For all of you who have used direct payments to help secure your operating loans over the last few years, here’s a news flash: You didn’t need those. They’re just a drain on the Treasury and shouldn’t have been made.
For those of you who received marketing loan payments when prices dropped below the cost of production a few years back: Return those to the government. What were you thinking; that the government should help make sure you continue to produce abundant amounts of food, fuel, feed and fiber?
For those of you who took out federal crop insurance, which you could not have afforded if you had had to pay the full premium, either turn the policy back in or pay the government the premium subsidy. That was all a mistake Congress should have avoided.
Sound nonsensical? Well, meet Vincent Smith, a fellow at the American Enterprise Institute, who also apparently works (sometimes) as an agricultural economist at Montana State University. Dr. Smith and his associates think the recent farm programs were all a mistake and that you and the country would have been better off without them.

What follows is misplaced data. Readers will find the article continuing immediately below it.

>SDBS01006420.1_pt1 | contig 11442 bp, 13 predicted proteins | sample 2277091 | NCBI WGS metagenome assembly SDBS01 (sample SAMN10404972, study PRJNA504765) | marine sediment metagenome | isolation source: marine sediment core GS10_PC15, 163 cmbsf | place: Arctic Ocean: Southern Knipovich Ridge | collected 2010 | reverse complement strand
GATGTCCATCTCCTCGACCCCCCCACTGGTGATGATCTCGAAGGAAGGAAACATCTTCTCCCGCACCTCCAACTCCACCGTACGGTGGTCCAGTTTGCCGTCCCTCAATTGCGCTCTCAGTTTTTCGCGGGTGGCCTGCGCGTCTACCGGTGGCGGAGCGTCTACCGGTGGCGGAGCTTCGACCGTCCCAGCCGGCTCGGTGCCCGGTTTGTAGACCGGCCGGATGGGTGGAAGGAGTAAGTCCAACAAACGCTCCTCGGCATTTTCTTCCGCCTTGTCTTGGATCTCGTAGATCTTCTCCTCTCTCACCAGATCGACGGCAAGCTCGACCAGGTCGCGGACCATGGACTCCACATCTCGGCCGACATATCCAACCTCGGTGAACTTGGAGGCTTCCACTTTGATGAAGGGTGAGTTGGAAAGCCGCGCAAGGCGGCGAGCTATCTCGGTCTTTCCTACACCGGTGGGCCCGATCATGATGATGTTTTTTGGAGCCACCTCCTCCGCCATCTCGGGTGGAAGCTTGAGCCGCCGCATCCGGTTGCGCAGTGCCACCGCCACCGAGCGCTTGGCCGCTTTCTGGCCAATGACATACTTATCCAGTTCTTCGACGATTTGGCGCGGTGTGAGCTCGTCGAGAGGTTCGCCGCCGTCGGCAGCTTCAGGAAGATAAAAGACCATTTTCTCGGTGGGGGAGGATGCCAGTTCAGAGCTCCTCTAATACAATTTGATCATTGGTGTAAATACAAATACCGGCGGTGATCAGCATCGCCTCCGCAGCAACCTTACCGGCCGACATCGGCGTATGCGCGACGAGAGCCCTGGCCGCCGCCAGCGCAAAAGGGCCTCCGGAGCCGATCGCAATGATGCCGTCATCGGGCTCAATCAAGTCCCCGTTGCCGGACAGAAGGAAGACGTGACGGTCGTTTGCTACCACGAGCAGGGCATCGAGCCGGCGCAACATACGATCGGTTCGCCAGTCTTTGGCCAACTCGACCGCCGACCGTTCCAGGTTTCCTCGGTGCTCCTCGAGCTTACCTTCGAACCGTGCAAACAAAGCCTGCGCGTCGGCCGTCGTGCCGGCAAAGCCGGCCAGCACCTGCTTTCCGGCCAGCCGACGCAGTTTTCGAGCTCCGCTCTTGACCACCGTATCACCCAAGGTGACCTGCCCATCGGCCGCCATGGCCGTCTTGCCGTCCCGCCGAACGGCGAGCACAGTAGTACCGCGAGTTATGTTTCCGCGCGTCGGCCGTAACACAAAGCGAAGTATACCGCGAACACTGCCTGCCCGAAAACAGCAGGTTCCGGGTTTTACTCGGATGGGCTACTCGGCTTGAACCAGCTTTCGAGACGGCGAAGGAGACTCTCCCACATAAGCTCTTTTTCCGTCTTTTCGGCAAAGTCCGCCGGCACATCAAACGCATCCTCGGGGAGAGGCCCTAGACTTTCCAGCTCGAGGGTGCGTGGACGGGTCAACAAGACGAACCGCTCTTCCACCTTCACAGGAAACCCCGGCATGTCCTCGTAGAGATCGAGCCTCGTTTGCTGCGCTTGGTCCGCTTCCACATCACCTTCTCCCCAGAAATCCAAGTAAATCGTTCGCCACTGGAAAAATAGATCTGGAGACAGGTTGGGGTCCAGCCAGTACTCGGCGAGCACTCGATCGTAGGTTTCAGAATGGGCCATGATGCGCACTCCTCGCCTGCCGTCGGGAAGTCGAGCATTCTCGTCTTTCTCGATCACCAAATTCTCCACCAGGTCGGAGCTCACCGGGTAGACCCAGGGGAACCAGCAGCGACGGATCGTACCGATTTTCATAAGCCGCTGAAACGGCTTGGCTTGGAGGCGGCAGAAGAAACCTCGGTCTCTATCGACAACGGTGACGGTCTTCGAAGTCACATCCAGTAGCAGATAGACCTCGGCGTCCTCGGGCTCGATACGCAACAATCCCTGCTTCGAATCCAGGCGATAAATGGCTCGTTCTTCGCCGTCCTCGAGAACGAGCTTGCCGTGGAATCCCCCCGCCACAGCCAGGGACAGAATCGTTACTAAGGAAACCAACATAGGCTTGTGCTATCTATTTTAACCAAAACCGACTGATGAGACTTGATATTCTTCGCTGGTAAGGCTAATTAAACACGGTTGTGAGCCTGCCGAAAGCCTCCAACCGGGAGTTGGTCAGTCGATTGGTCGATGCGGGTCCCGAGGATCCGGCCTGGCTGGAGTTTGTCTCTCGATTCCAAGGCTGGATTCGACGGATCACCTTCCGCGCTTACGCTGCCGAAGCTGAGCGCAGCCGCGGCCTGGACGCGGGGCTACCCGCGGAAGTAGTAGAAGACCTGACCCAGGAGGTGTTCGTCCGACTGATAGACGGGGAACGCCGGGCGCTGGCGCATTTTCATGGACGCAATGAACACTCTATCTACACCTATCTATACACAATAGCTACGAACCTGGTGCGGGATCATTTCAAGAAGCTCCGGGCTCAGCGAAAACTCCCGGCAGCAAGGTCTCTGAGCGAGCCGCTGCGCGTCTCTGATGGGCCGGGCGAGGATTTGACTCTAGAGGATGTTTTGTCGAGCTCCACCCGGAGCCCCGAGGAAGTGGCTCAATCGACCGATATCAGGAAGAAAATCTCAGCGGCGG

In recent weeks, AEI has sent out a series of press releases attacking the farm bill versions written by the House and Senate. Some of those have been picked up and printed in full by ag media outlets such as Farmers Hotline.
In one, Smith asked what would happen if Congress failed to pass a farm bill by Oct. 1. “Not much,” Smith answered. “The sky won’t fall, Chicken Little will mend the bump on his head from the acorn, and U.S. agricultural (sector), which the USDA predicts will earn record revenues and profits from its 2012 crops, livestock sales and government subsidies, will continue to enjoy a banner year.”
Smith says farm organizations have been claiming the sky is falling because Congress failed to pass a new farm bill before it recessed for the Nov. 6 elections. The truth is, he said, many farm programs have their own funding mechanisms and will continue unaffected.
Farmers know that isn’t the case, and that some programs have already ended because the funding expired at the end of the government’s fiscal year on Sept. 30. But little details like that don’t matter to the American Enterprise Institute scholars.
Unfortunately, members of Congress who oppose farm programs will use such rhetoric for political cover when they face the voters over the next few days. And farmers who suffered losses due to this year’s drought and other weather disasters will just have to “do the best they can.”